nch. any mm in tolerablo health may
derive from his nightly sleep that recup
eration which ought to come from this
sweet restorer of life's daily wear and
Not long since a correspondent sent to
n provincial paper an anecdote of which
ins i) year-old boy was the hero. Ho says:
"I keep a shop and sell fancy goods. A
gentleman came in to buy something.
was early, and my httlo boy and I
weiu alone in the house at the time. Tho
gentleman gave mo a sovereign, and I
Imd to go up stairs to my cash. box. IJo-
fore doing so, I went into tho little room
next to tho shop nnd said to tho bov :
Watch the gentleman, that he don't
teal anything ;' and I put him on tho
counter. As soon ns I returned, ho
sang out : 'Pa, ho dulti t steal anything
1 watched him.' You may imagine
what a position I was in."
Uiildren s questions nro often no less
embarrassing than they aro amusing, as
may nu insiaueeti nunc sioryoi tno mer
cenary little boy who overheard a con
versation respecting a wedding that was
soon to take place. At breakfast next
! . . 1 ,, 1 . , t . . .
tuoruiug ue recalled mo snuject by ask
ing the following question : "Papa, what
do thuy want to give the bride away for?
Can't they sell hei?"
At a whale exhibition, a youngster is
said to havu asked his mamma if tho
whale that swallowed Jonah had as largo
a mouth as thu one beforo them, whv
lidn'tj.loiiah walk out at one corner.
"ion must think Jonah was a fool:
no tiidii t want to walk out anil get
lrowned," was tho quick reply of tho
younger brother, before thu mother could
It is related of another infant innuirer
who was looking with great interest at a
toaining pan ot milk, that lie Fiuldenlv
exclaimed : "Mamuia.wheiedo cows get
the milk from '( "Whero do you get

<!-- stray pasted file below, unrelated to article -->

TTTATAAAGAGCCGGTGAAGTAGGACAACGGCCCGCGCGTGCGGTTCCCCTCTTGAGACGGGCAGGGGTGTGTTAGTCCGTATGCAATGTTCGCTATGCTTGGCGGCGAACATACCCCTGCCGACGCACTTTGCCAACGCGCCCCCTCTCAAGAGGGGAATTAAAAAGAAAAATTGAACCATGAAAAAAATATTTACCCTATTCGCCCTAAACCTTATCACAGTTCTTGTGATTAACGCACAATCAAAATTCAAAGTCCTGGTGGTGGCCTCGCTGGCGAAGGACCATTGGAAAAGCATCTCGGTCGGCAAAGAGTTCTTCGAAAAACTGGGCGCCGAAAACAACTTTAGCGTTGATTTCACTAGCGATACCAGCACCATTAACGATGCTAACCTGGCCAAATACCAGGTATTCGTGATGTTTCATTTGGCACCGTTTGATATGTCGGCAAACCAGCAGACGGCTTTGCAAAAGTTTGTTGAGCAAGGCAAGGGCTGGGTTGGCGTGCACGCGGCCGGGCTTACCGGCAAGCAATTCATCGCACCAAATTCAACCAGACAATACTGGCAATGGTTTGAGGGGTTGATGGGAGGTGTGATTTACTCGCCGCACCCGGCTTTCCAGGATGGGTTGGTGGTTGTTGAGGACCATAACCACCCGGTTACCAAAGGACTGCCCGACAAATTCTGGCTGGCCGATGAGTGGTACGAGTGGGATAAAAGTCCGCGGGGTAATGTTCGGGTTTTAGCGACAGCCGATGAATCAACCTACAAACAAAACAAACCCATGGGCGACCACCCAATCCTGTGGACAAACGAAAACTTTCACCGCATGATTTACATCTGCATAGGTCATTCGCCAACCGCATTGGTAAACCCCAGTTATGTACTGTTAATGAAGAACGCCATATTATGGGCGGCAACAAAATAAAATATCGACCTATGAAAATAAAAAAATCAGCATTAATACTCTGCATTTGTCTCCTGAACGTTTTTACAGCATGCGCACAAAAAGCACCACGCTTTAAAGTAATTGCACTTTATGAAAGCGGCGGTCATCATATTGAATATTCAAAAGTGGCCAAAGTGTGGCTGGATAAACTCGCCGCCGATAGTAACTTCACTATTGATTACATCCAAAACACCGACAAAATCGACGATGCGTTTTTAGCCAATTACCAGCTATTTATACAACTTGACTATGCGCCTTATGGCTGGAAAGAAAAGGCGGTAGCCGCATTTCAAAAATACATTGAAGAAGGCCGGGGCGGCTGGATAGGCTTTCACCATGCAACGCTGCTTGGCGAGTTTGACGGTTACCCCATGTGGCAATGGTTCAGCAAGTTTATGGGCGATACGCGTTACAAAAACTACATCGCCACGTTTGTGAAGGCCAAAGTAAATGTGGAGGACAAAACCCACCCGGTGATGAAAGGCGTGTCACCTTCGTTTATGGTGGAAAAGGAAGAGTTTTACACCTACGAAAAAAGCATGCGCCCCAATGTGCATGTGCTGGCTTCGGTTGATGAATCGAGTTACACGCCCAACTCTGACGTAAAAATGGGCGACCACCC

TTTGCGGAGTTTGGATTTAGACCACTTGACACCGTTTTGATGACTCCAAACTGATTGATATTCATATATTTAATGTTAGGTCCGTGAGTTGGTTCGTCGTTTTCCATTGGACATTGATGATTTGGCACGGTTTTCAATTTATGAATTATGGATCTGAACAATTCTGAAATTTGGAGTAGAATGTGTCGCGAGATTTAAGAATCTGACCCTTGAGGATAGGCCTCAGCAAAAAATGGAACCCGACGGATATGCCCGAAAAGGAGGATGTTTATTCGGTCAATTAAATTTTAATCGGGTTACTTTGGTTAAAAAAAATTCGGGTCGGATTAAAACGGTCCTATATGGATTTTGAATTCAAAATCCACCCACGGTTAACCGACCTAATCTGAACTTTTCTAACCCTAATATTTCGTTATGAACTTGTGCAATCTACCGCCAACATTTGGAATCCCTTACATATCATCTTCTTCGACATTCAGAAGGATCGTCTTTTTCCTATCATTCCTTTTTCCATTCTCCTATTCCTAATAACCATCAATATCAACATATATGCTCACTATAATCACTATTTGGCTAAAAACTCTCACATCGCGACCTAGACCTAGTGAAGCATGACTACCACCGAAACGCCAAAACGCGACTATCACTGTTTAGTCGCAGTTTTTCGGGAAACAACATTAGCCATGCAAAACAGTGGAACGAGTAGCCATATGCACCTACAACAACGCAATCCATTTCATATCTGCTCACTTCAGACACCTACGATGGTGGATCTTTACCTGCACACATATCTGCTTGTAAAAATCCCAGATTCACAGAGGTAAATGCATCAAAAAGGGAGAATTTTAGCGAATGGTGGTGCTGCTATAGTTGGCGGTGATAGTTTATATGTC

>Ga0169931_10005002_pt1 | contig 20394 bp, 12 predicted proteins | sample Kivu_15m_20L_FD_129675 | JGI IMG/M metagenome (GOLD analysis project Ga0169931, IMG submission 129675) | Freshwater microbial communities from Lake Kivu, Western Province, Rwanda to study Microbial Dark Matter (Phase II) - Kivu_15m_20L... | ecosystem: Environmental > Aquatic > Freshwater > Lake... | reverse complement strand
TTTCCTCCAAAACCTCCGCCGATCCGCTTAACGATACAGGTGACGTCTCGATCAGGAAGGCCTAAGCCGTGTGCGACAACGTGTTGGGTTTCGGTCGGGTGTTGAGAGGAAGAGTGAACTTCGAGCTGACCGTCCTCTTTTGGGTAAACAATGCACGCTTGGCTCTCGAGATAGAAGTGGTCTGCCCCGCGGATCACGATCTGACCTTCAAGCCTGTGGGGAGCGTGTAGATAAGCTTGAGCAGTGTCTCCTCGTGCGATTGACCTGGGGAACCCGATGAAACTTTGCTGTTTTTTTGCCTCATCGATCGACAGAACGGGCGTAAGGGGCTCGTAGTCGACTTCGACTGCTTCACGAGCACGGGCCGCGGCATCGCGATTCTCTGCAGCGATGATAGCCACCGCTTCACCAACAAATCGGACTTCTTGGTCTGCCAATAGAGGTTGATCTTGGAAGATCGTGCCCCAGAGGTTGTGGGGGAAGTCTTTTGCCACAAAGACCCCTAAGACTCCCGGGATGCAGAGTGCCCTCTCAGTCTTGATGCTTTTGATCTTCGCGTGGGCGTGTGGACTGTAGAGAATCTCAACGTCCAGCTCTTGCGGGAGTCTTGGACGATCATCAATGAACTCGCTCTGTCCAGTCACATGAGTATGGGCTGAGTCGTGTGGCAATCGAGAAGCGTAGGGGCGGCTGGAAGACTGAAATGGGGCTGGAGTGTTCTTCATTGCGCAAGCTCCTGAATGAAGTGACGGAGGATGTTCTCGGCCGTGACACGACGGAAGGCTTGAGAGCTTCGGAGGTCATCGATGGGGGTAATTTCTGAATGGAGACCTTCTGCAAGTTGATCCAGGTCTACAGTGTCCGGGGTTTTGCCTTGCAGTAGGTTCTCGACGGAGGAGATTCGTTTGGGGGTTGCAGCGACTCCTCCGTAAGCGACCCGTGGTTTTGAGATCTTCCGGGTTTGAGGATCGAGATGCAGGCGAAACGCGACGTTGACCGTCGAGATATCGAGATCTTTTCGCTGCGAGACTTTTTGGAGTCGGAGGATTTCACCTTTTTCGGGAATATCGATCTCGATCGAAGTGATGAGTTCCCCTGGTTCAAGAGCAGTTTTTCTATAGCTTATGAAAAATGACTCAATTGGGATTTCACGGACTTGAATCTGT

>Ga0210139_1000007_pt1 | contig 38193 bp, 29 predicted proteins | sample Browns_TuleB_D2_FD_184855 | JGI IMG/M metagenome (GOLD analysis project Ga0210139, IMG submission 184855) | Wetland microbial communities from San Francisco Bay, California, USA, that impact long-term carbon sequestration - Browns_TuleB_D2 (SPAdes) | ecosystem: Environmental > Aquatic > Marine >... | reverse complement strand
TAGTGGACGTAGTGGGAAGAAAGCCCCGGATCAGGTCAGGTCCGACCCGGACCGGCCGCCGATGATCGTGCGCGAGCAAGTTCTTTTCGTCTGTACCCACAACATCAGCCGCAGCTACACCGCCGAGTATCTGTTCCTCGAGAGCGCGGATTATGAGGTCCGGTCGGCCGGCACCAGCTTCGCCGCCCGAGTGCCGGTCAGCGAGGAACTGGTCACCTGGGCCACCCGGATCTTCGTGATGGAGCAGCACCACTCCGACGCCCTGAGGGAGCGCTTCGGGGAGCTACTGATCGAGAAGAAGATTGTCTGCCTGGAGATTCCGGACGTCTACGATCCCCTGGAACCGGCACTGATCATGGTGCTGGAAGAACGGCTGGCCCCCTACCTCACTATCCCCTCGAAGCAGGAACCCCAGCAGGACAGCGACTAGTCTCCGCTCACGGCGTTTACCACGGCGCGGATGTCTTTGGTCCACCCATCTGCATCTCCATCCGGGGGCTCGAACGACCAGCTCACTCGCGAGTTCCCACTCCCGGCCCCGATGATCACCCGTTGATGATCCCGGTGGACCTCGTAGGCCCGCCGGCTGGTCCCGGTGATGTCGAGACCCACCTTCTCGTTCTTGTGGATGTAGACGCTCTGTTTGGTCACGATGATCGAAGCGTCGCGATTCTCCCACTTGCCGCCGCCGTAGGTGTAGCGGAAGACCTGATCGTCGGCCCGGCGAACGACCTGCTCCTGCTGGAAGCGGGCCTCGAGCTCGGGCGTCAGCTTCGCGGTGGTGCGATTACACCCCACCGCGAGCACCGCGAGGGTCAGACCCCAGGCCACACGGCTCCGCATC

yourieaisi was uio answer. Altera
thoughtful silence, in which tho mention
ot tears had evidently recalled certain
associations, ho again bioke out : "Mam
ma, do tho cows have lo be sn.mkod ?''
On see ing a house being whitewashed.
a small boy of threo wanted to know if
thohoiiso was going to be shaved. A
lady,when ndmiring thcBtars on a bright
night in n tropical climate, was sudden
ly asked in the most innocent way by
her Utile sou of 5 years old if llioso wero
ll u nails mat held up heaven.
A boy who had always refused to eat
oalmeal, in spite of his mother's urgings
that it whs a strengthening diet, sudden
ly nirnused her ono morning by eating a
iinerai piaiuui ami calling Jor more,
Upon his mother asking fejr nn explana
tiou, he leplied: "I am bo))iid to tat oat
meal till 1 am strong enough to whij
Little Ficddle, when visiting a neiuh
bor's house, was offered a piece of bread
anu uuuor, which lie accepted but with
s fix lr
fl (10 IS 01 tf 00
SOI 8(10 13 00
TO) 1100 18 03
Ho.1 13(10 20 00
10 00 1.1(10 3.-.0TI
IT (10 SHOD ftOOO
:l)W fjJOl lOKO
Yearly ndvertlsements payable (pmrterly. Tran
sient ndverllsemcnUs must bo paid for before Inserted
except where parties havo accounts.
Lcwil advertisements two dollars per Inch for three
Insertions, nnd nt that rate for additional Insertions
without reference to length.
Kxecutor'B, Administrator's, nnd Auditor's notices